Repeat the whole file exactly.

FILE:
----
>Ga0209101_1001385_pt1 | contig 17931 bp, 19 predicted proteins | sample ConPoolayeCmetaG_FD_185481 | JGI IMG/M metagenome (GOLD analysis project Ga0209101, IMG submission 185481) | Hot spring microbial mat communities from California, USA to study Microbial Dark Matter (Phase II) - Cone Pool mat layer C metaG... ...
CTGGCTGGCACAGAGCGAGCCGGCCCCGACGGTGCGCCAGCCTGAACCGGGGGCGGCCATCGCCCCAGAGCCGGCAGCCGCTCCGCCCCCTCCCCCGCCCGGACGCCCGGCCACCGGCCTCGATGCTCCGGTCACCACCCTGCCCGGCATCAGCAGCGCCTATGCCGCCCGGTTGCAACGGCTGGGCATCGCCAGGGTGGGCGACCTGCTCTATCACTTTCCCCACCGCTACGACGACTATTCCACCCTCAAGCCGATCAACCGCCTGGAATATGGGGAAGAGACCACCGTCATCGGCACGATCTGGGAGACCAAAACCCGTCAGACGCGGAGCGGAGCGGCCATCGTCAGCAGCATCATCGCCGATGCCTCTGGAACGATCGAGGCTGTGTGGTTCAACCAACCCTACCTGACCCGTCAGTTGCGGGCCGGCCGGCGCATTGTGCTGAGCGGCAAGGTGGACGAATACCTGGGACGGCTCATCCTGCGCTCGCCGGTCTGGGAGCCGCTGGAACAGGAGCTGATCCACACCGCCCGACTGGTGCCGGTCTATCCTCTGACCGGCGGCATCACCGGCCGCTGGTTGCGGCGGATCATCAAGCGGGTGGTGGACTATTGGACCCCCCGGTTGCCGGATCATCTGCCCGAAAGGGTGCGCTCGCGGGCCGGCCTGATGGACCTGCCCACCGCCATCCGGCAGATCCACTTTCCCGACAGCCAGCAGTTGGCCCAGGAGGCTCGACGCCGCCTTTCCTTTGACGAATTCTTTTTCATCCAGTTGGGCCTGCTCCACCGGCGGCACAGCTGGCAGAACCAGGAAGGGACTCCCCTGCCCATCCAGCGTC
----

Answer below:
>Ga0209101_1001385_pt1 | contig 17931 bp, 19 predicted proteins | sample ConPoolayeCmetaG_FD_185481 | JGI IMG/M metagenome (GOLD analysis project Ga0209101, IMG submission 185481) | Hot spring microbial mat communities from California, USA to study Microbial Dark Matter (Phase II) - Cone Pool mat layer C metaG... ...
CTGGCTGGCACAGAGCGAGCCGGCCCCGACGGTGCGCCAGCCTGAACCGGGGGCGGCCATCGCCCCAGAGCCGGCAGCCGCTCCGCCCCCTCCCCCGCCCGGACGCCCGGCCACCGGCCTCGATGCTCCGGTCACCACCCTGCCCGGCATCAGCAGCGCCTATGCCGCCCGGTTGCAACGGCTGGGCATCGCCAGGGTGGGCGACCTGCTCTATCACTTTCCCCACCGCTACGACGACTATTCCACCCTCAAGCCGATCAACCGCCTGGAATATGGGGAAGAGACCACCGTCATCGGCACGATCTGGGAGACCAAAACCCGTCAGACGCGGAGCGGAGCGGCCATCGTCAGCAGCATCATCGCCGATGCCTCTGGAACGATCGAGGCTGTGTGGTTCAACCAACCCTACCTGACCCGTCAGTTGCGGGCCGGCCGGCGCATTGTGCTGAGCGGCAAGGTGGACGAATACCTGGGACGGCTCATCCTGCGCTCGCCGGTCTGGGAGCCGCTGGAACAGGAGCTGATCCACACCGCCCGACTGGTGCCGGTCTATCCTCTGACCGGCGGCATCACCGGCCGCTGGTTGCGGCGGATCATCAAGCGGGTGGTGGACTATTGGACCCCCCGGTTGCCGGATCATCTGCCCGAAAGGGTGCGCTCGCGGGCCGGCCTGATGGACCTGCCCACCGCCATCCGGCAGATCCACTTTCCCGACAGCCAGCAGTTGGCCCAGGAGGCTCGACGCCGCCTTTCCTTTGACGAATTCTTTTTCATCCAGTTGGGCCTGCTCCACCGGCGGCACAGCTGGCAGAACCAGGAAGGGACTCCCCTGCCCATCCAGCGTC